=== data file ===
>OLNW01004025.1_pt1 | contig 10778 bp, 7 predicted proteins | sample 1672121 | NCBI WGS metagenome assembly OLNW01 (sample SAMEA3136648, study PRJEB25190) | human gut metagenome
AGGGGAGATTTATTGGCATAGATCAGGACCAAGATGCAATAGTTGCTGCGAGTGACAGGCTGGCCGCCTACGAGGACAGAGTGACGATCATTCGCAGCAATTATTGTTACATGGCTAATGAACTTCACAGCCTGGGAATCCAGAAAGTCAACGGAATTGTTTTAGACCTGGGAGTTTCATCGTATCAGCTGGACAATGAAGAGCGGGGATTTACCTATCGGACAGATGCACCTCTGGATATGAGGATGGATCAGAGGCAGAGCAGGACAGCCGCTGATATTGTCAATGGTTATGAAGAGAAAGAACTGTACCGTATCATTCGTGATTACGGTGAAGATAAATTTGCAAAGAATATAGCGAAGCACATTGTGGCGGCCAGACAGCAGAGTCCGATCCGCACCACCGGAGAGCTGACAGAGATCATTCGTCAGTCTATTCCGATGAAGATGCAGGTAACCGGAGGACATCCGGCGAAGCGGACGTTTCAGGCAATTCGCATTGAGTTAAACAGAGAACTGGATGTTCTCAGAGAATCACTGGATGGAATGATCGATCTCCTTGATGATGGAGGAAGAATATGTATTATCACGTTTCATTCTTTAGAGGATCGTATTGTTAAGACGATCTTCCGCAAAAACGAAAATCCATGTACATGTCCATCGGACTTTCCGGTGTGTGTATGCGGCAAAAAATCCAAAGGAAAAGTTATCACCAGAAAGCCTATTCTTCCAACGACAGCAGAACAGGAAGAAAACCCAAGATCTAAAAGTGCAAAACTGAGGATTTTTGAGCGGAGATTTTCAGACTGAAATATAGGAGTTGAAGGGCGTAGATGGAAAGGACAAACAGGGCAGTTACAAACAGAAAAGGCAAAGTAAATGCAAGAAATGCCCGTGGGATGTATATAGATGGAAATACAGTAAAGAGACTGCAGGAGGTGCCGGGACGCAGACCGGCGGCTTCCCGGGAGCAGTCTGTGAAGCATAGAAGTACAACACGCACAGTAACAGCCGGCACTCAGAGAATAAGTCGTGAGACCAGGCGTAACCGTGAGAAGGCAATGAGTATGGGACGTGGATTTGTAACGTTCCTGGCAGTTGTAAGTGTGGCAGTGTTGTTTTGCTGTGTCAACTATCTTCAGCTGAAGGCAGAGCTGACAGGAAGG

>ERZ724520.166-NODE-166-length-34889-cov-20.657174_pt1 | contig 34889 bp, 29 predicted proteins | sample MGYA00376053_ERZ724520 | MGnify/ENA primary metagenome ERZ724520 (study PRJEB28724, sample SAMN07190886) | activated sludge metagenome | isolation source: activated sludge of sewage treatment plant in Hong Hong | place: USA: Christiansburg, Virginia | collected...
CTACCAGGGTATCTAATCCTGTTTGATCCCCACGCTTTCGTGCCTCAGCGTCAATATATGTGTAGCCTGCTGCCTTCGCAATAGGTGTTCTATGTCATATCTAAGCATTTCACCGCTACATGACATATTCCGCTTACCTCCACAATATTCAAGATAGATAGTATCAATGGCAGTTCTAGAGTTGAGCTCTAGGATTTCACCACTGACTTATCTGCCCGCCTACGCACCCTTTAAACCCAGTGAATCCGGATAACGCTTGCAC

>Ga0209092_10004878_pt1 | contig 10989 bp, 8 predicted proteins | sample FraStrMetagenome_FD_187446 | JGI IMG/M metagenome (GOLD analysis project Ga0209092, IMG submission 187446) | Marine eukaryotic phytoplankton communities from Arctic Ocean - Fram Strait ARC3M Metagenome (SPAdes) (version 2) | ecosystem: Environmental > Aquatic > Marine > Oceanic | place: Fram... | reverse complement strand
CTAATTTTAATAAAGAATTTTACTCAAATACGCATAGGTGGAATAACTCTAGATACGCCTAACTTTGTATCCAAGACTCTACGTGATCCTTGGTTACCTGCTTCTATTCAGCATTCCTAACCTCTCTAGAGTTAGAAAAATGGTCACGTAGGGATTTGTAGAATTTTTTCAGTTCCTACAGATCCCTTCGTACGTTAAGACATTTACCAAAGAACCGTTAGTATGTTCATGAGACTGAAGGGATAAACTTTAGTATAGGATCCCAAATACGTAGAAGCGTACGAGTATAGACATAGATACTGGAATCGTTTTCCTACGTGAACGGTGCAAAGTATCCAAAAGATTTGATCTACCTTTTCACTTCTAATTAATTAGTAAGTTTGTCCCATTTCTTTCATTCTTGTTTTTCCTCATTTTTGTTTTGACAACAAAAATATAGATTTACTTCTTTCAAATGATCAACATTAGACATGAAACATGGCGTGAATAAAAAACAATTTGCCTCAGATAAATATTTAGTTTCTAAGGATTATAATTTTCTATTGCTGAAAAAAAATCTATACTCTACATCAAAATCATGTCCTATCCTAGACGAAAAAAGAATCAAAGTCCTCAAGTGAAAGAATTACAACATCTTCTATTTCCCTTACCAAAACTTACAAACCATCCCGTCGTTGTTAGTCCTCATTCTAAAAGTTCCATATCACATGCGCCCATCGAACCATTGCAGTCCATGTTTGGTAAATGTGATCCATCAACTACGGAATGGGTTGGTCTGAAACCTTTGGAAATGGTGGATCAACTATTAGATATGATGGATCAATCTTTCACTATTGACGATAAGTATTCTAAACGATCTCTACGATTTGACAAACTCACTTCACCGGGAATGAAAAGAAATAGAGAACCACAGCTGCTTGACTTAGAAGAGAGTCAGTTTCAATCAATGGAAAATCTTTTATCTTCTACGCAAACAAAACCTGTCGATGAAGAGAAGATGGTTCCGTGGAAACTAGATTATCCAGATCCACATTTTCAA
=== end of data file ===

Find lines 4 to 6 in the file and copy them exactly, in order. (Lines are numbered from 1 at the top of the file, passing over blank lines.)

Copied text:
CTACCAGGGTATCTAATCCTGTTTGATCCCCACGCTTTCGTGCCTCAGCGTCAATATATGTGTAGCCTGCTGCCTTCGCAATAGGTGTTCTATGTCATATCTAAGCATTTCACCGCTACATGACATATTCCGCTTACCTCCACAATATTCAAGATAGATAGTATCAATGGCAGTTCTAGAGTTGAGCTCTAGGATTTCACCACTGACTTATCTGCCCGCCTACGCACCCTTTAAACCCAGTGAATCCGGATAACGCTTGCAC

>Ga0209092_10004878_pt1 | contig 10989 bp, 8 predicted proteins | sample FraStrMetagenome_FD_187446 | JGI IMG/M metagenome (GOLD analysis project Ga0209092, IMG submission 187446) | Marine eukaryotic phytoplankton communities from Arctic Ocean - Fram Strait ARC3M Metagenome (SPAdes) (version 2) | ecosystem: Environmental > Aquatic > Marine > Oceanic | place: Fram... | reverse complement strand
CTAATTTTAATAAAGAATTTTACTCAAATACGCATAGGTGGAATAACTCTAGATACGCCTAACTTTGTATCCAAGACTCTACGTGATCCTTGGTTACCTGCTTCTATTCAGCATTCCTAACCTCTCTAGAGTTAGAAAAATGGTCACGTAGGGATTTGTAGAATTTTTTCAGTTCCTACAGATCCCTTCGTACGTTAAGACATTTACCAAAGAACCGTTAGTATGTTCATGAGACTGAAGGGATAAACTTTAGTATAGGATCCCAAATACGTAGAAGCGTACGAGTATAGACATAGATACTGGAATCGTTTTCCTACGTGAACGGTGCAAAGTATCCAAAAGATTTGATCTACCTTTTCACTTCTAATTAATTAGTAAGTTTGTCCCATTTCTTTCATTCTTGTTTTTCCTCATTTTTGTTTTGACAACAAAAATATAGATTTACTTCTTTCAAATGATCAACATTAGACATGAAACATGGCGTGAATAAAAAACAATTTGCCTCAGATAAATATTTAGTTTCTAAGGATTATAATTTTCTATTGCTGAAAAAAAATCTATACTCTACATCAAAATCATGTCCTATCCTAGACGAAAAAAGAATCAAAGTCCTCAAGTGAAAGAATTACAACATCTTCTATTTCCCTTACCAAAACTTACAAACCATCCCGTCGTTGTTAGTCCTCATTCTAAAAGTTCCATATCACATGCGCCCATCGAACCATTGCAGTCCATGTTTGGTAAATGTGATCCATCAACTACGGAATGGGTTGGTCTGAAACCTTTGGAAATGGTGGATCAACTATTAGATATGATGGATCAATCTTTCACTATTGACGATAAGTATTCTAAACGATCTCTACGATTTGACAAACTCACTTCACCGGGAATGAAAAGAAATAGAGAACCACAGCTGCTTGACTTAGAAGAGAGTCAGTTTCAATCAATGGAAAATCTTTTATCTTCTACGCAAACAAAACCTGTCGATGAAGAGAAGATGGTTCCGTGGAAACTAGATTATCCAGATCCACATTTTCAA